natural mineral formations containing molybdenum in quantities that make its extraction economically feasible. The reserves of molybdenum in ores in developed deposits range from a few thousand tons to millions of tons. The average molybdenum content in the ores of large deposits ranges from 0.06 to 0.30 percent, and in small deposits, from 0.5 to 1.0 percent. Molybdenum is extracted as a by-product from other ores where its content is 0.005 percent or more.
Molybdenum ores form under endogenous and exogenous conditions. Endogenous ores are related to skarn, greisen, and hydrothermal deposits. The major ore mineral in these deposits is molybdenite (MoS2), which contains 60 percent molybdenum. Copper and tungsten—and, to a lesser extent, bismuth, beryllium, and tin—are found in various proportions in molybdenum ore. In addition, rhenium is always present in molybdenite.
Molybdenum ores are spatially and genetically related to intrusive rock. Copper-molybdenum ores are related to monzonites, granodiorites, and granosyenites; monometallic molybdenum ores, to biotite-hornblende granites; and tungsten-molybdenum ores, to leucocratic subalkaline granites.
Exogenous molybdenum ores are known in coals and carbonaceous-siliceous-clay shale, as well as in solid asphalts. Here molybdenum is closely related to organic matter and is usually associated with vanadium, uranium, and germanium. The molybdenum content in such deposits is low (thousandths or hundredths of a percent). The ores of such deposits are reserves for the future.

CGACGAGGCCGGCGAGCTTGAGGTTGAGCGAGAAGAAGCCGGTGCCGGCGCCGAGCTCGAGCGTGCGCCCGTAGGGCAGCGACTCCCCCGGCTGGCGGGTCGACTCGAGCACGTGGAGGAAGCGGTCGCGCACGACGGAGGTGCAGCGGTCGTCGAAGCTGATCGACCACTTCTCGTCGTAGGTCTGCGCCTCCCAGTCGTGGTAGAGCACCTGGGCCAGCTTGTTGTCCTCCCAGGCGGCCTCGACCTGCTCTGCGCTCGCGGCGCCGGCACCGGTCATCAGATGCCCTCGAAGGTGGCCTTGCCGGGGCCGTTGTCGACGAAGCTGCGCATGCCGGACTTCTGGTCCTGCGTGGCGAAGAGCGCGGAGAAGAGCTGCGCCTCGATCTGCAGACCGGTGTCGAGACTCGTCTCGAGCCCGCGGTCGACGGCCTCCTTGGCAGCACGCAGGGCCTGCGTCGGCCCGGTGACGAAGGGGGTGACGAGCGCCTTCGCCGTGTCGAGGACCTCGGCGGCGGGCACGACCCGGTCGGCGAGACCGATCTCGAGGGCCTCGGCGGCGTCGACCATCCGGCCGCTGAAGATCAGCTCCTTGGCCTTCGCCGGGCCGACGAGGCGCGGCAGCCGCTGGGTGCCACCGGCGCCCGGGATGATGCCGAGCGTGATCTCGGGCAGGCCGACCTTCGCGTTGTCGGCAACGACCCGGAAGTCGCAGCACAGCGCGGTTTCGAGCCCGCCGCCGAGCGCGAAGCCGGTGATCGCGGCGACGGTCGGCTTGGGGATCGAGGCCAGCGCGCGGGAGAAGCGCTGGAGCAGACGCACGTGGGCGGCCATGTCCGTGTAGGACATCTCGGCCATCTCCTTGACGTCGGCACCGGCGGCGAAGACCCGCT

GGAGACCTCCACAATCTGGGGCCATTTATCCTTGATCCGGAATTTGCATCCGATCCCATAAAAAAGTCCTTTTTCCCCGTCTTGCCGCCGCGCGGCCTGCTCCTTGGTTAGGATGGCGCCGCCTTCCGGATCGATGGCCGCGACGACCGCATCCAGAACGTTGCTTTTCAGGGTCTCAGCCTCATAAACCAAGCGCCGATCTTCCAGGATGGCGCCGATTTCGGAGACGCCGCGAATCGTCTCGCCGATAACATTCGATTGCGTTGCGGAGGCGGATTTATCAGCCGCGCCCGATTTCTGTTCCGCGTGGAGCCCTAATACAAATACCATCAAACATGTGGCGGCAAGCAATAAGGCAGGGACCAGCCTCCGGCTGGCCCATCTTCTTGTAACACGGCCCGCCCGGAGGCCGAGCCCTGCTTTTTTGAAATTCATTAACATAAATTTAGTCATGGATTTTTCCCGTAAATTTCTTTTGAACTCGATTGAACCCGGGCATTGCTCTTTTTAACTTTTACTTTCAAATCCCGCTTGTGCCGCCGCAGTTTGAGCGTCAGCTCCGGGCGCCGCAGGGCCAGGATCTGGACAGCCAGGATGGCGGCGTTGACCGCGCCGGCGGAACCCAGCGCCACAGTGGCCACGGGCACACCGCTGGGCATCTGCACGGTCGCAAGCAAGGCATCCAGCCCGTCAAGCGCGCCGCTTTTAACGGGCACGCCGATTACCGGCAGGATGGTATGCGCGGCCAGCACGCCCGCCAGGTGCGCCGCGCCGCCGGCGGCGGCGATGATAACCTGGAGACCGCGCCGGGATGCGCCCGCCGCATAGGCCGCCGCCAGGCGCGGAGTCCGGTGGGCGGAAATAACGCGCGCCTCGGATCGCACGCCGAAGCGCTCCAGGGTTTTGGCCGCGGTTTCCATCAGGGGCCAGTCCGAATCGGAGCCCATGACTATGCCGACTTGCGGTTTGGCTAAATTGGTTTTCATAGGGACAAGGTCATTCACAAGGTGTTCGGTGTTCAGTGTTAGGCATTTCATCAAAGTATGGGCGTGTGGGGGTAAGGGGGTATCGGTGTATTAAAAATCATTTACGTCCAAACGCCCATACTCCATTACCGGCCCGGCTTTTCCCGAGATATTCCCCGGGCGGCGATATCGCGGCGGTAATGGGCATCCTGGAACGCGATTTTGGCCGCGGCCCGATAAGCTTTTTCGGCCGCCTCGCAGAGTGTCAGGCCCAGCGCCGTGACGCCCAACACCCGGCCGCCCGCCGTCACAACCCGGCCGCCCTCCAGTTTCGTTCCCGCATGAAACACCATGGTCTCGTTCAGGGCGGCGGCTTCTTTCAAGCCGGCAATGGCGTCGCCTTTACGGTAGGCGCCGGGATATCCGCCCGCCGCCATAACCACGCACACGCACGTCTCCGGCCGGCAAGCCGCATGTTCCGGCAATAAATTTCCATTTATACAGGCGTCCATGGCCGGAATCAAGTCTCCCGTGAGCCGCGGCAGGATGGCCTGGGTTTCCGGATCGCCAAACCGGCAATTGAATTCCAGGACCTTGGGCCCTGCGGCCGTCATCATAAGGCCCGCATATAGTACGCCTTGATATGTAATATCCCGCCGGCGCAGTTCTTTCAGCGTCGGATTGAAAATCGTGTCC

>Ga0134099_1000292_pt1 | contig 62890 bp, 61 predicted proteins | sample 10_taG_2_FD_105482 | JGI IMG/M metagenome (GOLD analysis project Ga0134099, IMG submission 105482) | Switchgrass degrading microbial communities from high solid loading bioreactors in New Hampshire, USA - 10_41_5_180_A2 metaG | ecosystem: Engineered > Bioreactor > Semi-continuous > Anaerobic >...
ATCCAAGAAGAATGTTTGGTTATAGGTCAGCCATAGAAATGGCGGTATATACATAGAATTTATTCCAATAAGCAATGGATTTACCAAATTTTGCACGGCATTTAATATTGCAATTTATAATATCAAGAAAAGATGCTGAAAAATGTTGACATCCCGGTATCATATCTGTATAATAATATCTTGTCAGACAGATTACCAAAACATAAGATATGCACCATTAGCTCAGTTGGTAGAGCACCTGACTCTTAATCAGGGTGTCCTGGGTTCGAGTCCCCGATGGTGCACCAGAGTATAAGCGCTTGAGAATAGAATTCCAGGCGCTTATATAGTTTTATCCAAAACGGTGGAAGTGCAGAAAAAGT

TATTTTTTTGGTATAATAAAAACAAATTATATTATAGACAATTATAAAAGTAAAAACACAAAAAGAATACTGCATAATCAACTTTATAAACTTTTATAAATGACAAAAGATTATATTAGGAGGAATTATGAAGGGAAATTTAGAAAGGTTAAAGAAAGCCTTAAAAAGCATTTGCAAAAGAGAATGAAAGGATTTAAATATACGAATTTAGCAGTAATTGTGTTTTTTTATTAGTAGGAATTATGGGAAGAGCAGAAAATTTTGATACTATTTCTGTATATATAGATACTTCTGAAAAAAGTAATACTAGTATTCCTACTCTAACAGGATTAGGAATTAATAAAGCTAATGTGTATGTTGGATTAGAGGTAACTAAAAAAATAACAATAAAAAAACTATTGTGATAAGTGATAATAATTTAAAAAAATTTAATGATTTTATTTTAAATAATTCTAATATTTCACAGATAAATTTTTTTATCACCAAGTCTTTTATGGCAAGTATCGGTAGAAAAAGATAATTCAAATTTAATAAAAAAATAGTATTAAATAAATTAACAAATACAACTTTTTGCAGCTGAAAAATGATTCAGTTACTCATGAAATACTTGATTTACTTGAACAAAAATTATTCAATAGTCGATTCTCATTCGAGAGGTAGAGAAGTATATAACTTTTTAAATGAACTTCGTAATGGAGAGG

Most mining of molybdenum ores is done in large skarn and stockwork deposits. The enrichment of molybdenum ores by flotation makes possible the production of molybdenum concentrates with a molybdenum content of up to 51 percent. The largest known deposits of molybdenum ores in the USSR are in the Armenian SSR (Kadzharan and Agarak), the Northern Caucasus (Tyrnyauz), the Uzbek SSR (Almalyk), and the Kazakh SSR (Kounrad and Boshchekul’). In other countries, molybdenum ores are found in the USA (Climax, Bingham, and Henderson), Canada (Endaco), Chile (Chuquicamata), Mexico (Cananea), China, and Australia.
The mining of molybdenum ores in capitalist and developing countries in 1970 was 84,200 tons in the USA, 25,600 tons in Canada, and 10,000 tons in Chile (in terms of molybdenum disulfide content); smaller amounts were mined in Peru, Norway, Japan, and Mexico.
REFERENCESOtsenka mestorozhdenii pri poiskakh i razvedkakh. Fasc. 19: N. A. Khrushov, Molibden. Moscow, 1961.
Pokalov, V. T. Geneticheskie tipy i poiskovye kriterii endogennykh mestorozhdenii molibdena. Moscow, 1972.
V. T. POKALOV